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Weil McLain Gold GV Series 2 with Honeywell S9201a module - intermittent issues

MikeWeeks Member Posts: 3
Hi everyone,

I'm a relatively new homeowner with a 4 zone radiant heat setup, installed by a prior owner who was a steamfitter by trade. The system worked beautifully last winter, and now that we are starting to have cold weather in NJ this year we're noticing some intermittent issues.

We have a McLain Gold GV Series 2 boiler with a Honeywell s9201a control module, feeding into a Weil McLain Plus 40 water heater.

Over the last few weeks we've had issues with running out of hot water, and the last two days we've noticed the boiler not running normally. I've had PSEG (our local utility who provides HVAC servicing as well) out to look at the boiler and they are unable to determine what the issue is short of telling me to monitor, power cycle if the issue persists, and potentially replace the control module proactively to see if that's the issue.

In checking the boiler - we have done the following:

1. Monitored the light sequence on the control module to ensure it's not registering a fault: it is not

2. Checked and cleared out the venting pipes/tubes to ensure no obstructions: they're all clear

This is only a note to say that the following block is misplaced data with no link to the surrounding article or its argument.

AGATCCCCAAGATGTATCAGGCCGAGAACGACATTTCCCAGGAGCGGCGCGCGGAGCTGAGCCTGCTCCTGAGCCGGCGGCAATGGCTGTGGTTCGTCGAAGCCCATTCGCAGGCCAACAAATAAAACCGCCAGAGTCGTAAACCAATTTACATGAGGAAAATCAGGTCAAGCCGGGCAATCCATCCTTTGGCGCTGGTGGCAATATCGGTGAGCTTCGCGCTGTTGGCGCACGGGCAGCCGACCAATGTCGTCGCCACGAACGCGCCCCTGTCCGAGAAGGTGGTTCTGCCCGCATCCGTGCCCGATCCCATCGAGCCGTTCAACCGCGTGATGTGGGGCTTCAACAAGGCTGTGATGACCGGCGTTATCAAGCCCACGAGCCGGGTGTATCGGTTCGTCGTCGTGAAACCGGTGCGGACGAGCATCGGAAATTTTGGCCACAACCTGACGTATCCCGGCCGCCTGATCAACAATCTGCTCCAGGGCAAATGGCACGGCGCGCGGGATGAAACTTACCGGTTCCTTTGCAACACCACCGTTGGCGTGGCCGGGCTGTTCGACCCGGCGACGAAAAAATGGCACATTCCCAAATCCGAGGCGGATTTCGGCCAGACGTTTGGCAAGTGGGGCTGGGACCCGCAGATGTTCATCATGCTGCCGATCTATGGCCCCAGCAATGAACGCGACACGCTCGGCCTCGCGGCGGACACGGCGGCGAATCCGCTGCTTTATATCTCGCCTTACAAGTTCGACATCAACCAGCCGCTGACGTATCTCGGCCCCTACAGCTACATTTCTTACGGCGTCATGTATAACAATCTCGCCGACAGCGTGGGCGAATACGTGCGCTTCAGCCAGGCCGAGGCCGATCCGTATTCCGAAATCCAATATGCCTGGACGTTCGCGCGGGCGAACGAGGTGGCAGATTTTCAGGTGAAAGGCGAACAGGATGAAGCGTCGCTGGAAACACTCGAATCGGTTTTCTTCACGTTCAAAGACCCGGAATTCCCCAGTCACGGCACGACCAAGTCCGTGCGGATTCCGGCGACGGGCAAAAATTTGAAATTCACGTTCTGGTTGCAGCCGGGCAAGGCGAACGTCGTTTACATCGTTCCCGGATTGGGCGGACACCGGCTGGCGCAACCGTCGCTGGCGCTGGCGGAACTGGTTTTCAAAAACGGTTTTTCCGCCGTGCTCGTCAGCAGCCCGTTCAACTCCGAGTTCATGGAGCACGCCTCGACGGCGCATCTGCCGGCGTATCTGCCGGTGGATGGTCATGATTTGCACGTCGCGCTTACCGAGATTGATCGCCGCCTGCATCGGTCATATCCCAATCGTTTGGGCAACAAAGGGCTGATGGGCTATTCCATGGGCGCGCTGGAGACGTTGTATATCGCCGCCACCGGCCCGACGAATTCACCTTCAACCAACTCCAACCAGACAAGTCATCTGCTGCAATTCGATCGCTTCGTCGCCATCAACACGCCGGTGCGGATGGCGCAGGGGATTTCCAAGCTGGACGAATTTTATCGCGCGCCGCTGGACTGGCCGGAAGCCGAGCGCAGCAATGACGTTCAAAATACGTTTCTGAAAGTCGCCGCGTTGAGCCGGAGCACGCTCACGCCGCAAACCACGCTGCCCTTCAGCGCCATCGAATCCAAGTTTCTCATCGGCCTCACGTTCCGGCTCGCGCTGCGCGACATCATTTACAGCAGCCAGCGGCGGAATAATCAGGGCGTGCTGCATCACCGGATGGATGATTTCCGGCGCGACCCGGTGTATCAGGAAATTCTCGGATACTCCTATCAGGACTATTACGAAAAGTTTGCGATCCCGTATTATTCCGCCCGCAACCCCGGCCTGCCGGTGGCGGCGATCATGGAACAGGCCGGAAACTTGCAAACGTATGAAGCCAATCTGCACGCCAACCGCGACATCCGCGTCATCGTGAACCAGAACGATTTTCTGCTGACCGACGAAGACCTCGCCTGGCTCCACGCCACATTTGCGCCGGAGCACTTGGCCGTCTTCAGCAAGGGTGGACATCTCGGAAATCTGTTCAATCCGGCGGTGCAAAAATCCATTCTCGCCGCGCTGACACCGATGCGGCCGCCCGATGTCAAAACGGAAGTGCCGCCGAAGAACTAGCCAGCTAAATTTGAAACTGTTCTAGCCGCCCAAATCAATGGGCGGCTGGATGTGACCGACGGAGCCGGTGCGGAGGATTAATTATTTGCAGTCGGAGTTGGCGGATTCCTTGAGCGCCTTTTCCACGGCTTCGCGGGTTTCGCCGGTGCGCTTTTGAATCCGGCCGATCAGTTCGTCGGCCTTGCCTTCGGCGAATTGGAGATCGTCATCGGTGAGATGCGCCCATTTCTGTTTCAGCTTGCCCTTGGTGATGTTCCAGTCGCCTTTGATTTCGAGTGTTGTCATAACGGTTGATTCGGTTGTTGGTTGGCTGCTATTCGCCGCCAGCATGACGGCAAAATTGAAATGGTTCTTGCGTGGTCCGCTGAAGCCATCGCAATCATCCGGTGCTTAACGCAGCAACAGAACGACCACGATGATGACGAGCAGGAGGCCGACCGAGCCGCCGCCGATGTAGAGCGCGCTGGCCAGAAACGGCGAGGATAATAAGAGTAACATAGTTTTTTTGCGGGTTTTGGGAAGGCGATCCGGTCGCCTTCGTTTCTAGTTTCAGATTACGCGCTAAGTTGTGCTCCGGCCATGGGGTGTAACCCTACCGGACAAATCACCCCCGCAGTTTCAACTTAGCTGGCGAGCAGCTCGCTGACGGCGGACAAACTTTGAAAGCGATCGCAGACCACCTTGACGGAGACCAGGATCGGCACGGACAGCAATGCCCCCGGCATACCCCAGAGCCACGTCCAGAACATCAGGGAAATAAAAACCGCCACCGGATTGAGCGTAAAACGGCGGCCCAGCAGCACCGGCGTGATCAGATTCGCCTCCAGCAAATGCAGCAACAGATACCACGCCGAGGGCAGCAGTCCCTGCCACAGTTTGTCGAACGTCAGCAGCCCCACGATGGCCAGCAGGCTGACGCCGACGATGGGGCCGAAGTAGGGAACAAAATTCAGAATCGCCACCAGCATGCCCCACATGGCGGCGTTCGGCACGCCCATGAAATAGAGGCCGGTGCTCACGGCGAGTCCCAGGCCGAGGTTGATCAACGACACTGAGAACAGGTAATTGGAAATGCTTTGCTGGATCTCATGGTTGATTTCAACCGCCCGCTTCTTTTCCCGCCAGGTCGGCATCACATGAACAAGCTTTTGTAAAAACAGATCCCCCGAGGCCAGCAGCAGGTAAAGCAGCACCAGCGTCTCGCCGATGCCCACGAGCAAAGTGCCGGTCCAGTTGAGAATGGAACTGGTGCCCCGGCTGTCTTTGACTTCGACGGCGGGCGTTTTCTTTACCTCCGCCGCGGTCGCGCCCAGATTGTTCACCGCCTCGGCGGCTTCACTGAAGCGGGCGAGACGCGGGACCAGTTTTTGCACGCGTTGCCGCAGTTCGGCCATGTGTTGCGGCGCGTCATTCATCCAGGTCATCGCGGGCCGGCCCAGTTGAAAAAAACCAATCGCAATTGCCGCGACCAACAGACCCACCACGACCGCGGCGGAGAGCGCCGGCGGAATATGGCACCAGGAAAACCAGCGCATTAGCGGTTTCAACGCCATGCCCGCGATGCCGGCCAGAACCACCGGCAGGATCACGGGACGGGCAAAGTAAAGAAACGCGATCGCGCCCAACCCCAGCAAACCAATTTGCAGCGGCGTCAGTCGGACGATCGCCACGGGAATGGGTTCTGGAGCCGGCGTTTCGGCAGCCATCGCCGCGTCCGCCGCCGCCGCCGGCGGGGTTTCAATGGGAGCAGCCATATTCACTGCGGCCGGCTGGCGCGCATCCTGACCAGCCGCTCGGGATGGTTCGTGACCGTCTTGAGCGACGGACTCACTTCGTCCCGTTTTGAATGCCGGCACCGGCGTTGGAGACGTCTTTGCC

3. Checked the water levels, gas pressure and general mechanical health of the boiler: all looks good

Overall it runs perfectly fine - but periodically it is not able to prove the flame and goes into a repeat cycle followed by a lockout, which leaves us in the cold.

I'm open to suggestions on next steps - is there something I can do to further troubleshoot, or should I be looking for a local technician to come investigate?

Thanks in advance!


  • Tim McElwain
    Tim McElwain Member Posts: 4,506
    edited December 2011
    The control you have is

    a Honeywell S9301A Integrated Boiler Control which is no longer made. It can be replaced by a United Technologies 1013-200 if needed.

    Have you ohm tested the igniter?

    Did the gas company check microamps?

    What is the pressure differential across the pressure switch?

    The problem you are experiencing can be the result of the igniter not sensing flame and producing adequate microamps to always trigger the Integrated boiler control. The pressure switch affects operation sometimes when it does not completely make a manometer check should show 1.4" W.C. if lower than that check the following:

    1. Blockage in hoses

    2. Loose blower wheel on motor shaft

    3. blower motor not at proper RPM

    4. Blockage in air inlet or hose

    5. Blockage in flue pipe or termination

    6. Condensate trap filled with condensate.

    What was the inlet and outlet gas pressure?
  • icesailor
    icesailor Member Posts: 7,265
    GV Series 2:

    Those GV Series 2's seem to be a real bear. I have one in my customer base that has been going off for years. It gets worse with time. It goes off when you are standing there for no reason. The LP gas supplier services it. Your suggestions sound like it may be part of the problem but most everything on it has been replaced and the person who works on it is really on top of his game.